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RE: Erlang challenge
Steve Dekorte wrote:
> In one of the LL conference videos, the author of Erlang proposes a
> concurrency challenge - something along the lines of "see how many
> threads you language can deal with before it has problems". Has anyone
> compiled a list of results for this test using various languages? What
> was the bar set by Erlang?
Don't know about a list. There are some details of the test, showing a
comparison between Erlang and Java, with source code for both languages,
Another person who has done this test is Marc Feeley, author of Gambit-C, a
Scheme compiler which generates C code. Feeley described his test results
in a message on the Erlang mailing list, here:
He tested up to 900,000 threads on a P4 with 1GB RAM, with performance
similar to Erlang's. The implementation given in the above message uses
Gambit's make-thread function, which is part of a very efficient preemptive
threading implementation, built on top of first-class Scheme continuations.
Feeley has developed an Erlang to Scheme compiler, ETOS, available here:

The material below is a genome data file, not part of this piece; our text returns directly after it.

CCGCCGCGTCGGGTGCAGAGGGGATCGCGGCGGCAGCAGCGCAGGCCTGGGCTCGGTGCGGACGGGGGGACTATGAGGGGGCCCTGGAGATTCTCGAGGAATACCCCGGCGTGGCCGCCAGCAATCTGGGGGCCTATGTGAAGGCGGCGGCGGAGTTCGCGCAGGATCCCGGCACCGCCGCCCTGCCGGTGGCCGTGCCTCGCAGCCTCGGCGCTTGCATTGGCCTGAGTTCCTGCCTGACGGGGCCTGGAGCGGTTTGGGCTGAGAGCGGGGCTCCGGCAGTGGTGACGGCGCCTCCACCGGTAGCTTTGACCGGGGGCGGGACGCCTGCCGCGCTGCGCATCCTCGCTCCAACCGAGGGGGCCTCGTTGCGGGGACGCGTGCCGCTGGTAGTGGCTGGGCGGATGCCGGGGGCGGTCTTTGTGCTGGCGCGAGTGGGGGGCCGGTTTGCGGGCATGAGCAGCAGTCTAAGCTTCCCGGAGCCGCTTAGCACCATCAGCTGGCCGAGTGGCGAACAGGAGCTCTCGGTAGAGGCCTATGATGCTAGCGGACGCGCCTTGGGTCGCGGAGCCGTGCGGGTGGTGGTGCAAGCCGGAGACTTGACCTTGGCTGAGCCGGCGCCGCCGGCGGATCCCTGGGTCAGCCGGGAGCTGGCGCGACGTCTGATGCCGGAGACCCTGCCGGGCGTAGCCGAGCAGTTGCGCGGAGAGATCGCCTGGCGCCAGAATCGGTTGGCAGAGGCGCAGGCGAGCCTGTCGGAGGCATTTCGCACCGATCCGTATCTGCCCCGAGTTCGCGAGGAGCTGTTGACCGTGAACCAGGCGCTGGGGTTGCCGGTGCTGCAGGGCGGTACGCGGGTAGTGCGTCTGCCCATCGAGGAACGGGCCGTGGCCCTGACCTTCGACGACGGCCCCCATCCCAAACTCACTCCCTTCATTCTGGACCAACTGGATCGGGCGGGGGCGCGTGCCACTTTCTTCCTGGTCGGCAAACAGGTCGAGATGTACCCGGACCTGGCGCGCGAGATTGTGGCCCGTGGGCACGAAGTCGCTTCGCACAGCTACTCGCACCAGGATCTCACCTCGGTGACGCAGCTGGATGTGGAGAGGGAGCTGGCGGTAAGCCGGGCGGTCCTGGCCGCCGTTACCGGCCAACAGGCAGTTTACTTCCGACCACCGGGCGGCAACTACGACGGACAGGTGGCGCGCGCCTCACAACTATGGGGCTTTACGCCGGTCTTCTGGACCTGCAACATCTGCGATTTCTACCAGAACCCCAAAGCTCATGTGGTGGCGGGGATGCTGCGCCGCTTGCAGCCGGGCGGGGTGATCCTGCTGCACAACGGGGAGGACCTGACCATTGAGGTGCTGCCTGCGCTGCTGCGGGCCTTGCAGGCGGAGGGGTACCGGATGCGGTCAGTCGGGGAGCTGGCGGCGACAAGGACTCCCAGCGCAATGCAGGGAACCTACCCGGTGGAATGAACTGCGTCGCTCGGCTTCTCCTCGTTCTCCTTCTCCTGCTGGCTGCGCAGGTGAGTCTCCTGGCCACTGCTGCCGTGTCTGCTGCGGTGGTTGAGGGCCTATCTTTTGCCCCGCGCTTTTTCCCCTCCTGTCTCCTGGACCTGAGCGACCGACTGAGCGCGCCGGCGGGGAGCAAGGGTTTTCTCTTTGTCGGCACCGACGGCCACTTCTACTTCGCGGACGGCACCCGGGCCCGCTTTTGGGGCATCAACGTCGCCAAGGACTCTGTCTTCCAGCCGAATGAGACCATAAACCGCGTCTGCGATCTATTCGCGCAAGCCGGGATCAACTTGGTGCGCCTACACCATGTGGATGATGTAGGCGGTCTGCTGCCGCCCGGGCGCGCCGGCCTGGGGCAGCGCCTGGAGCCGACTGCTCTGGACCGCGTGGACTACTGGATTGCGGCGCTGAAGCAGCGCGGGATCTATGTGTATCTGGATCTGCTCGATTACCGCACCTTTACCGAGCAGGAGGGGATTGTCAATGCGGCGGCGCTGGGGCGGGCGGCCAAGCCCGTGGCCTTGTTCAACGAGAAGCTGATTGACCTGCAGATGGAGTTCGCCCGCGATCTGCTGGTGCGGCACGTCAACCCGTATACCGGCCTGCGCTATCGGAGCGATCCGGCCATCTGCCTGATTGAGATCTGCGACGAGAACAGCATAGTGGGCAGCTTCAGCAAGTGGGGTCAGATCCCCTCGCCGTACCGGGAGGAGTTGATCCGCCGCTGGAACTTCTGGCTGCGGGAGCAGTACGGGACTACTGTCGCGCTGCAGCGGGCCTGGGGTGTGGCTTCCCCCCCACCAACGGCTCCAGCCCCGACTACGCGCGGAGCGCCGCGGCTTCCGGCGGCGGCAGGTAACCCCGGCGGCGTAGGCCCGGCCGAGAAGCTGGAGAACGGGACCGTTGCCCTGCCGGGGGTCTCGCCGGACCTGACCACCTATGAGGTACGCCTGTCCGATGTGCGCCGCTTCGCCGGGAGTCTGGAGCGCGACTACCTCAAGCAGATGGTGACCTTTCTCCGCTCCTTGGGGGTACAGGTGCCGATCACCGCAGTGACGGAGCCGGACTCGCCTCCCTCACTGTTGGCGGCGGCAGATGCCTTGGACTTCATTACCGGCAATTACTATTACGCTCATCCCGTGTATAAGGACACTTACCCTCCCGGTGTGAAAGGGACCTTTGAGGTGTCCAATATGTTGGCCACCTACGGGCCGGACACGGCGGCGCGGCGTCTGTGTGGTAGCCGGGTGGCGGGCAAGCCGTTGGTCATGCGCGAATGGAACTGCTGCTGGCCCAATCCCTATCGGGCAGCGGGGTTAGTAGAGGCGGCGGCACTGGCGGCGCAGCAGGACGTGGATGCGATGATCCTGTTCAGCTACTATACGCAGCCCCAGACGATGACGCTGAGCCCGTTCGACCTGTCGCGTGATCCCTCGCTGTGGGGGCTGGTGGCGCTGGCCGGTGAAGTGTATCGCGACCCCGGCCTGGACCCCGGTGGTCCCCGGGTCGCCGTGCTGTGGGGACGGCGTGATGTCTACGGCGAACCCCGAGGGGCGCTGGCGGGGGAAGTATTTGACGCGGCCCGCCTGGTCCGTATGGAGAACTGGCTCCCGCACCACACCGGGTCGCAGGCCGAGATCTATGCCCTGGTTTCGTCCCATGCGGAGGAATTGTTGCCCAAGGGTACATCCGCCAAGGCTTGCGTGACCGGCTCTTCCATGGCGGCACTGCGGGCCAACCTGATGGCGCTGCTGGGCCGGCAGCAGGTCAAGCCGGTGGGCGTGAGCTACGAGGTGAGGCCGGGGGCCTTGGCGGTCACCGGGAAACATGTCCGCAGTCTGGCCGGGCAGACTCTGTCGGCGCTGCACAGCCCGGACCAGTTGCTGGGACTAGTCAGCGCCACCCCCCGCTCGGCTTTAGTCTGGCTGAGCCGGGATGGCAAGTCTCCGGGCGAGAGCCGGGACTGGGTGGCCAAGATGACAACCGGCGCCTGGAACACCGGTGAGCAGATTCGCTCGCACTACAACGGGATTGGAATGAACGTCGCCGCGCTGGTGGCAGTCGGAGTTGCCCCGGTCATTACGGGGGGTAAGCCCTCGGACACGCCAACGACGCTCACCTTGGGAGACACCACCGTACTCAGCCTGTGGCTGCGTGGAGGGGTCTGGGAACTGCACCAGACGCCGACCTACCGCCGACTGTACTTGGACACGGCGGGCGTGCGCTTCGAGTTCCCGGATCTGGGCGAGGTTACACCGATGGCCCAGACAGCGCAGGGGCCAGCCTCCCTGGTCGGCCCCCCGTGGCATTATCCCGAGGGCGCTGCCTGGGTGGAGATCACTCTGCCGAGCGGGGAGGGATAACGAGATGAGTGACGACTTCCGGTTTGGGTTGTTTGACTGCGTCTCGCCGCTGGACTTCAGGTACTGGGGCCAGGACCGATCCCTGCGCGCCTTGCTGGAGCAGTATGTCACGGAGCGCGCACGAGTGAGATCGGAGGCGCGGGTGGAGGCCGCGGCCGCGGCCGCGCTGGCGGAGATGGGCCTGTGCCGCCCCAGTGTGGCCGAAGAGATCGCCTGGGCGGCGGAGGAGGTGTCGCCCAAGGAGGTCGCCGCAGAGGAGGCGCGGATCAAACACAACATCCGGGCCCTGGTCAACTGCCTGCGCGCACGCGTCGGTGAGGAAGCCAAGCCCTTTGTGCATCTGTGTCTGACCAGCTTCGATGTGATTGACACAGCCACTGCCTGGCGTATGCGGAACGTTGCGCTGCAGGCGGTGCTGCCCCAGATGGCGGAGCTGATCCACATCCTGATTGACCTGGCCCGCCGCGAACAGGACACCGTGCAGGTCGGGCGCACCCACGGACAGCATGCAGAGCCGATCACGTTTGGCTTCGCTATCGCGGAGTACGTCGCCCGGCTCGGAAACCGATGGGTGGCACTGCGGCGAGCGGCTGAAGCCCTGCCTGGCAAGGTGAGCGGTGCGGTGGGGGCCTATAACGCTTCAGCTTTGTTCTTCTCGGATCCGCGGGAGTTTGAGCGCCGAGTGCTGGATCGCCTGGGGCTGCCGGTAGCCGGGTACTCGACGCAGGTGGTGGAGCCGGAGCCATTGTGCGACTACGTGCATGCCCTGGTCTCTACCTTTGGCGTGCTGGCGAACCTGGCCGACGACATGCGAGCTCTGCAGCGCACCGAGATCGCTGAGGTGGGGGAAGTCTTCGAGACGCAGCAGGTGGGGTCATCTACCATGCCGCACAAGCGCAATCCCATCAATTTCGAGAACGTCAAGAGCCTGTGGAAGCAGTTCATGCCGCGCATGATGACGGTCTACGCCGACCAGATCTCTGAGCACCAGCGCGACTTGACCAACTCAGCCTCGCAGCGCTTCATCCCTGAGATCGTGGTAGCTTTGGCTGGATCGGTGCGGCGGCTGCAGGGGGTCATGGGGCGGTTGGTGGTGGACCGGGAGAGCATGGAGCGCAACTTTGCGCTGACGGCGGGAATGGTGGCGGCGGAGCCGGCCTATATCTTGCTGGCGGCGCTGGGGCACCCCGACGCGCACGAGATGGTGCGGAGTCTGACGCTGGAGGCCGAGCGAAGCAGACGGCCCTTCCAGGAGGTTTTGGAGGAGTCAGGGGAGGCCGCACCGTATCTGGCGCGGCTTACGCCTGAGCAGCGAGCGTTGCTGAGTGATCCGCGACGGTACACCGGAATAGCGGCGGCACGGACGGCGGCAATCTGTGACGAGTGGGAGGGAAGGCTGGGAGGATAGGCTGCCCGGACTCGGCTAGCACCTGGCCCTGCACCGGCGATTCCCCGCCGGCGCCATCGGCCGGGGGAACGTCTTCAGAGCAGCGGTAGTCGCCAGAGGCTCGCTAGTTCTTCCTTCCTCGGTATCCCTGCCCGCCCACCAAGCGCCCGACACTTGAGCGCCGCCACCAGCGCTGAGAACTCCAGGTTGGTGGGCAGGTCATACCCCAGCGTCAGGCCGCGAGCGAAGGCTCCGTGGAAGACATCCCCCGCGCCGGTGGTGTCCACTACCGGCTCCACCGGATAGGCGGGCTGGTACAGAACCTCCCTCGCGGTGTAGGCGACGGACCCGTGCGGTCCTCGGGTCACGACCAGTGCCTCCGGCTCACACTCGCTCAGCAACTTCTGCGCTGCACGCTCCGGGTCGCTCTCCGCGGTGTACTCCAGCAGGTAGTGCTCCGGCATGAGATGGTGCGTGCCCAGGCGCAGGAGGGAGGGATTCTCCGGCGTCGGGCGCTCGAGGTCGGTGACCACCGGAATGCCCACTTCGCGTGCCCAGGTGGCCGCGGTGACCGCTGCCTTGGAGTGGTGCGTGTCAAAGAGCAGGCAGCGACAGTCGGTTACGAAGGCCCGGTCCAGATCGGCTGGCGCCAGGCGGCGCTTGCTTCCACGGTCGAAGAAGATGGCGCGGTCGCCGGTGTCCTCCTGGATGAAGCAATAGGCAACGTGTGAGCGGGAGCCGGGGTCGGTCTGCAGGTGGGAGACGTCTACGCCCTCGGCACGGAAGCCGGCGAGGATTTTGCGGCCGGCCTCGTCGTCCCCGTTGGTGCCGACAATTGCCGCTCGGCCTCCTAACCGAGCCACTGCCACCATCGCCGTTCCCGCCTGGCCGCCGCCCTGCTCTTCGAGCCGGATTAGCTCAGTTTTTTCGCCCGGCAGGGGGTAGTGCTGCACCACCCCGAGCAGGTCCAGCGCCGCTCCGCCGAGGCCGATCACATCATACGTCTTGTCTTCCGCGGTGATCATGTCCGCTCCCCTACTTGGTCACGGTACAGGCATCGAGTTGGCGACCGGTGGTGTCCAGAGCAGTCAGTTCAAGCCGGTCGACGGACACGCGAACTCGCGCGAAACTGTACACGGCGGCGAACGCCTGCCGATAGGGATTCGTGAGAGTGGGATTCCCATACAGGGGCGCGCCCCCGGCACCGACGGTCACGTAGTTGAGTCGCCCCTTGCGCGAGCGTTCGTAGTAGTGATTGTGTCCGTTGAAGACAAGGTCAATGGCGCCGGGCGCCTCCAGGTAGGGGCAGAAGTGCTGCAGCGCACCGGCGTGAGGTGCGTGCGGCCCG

Not to belabor a point or anything :), but Feeley's use of Scheme is along
the same lines I was talking about yesterday, in characterizing Scheme as a
language assembly language.
Feeley touches on this when discussing Gambit's continuation-based threading
implementation, in this message:
http://srfi.schemers.org/srfi-18/mail-archive/msg00024.html . He says
"Call/cc gives unequaled power and flexibility for compiling the control
constructs of other languages into Scheme, which I think is one of Scheme's
most important applications (I have already used Scheme to compile Erlang,
and am now using it to compile Java, and I know other users of Gambit have
done similar compilers)."
Not bad, for a scripting language...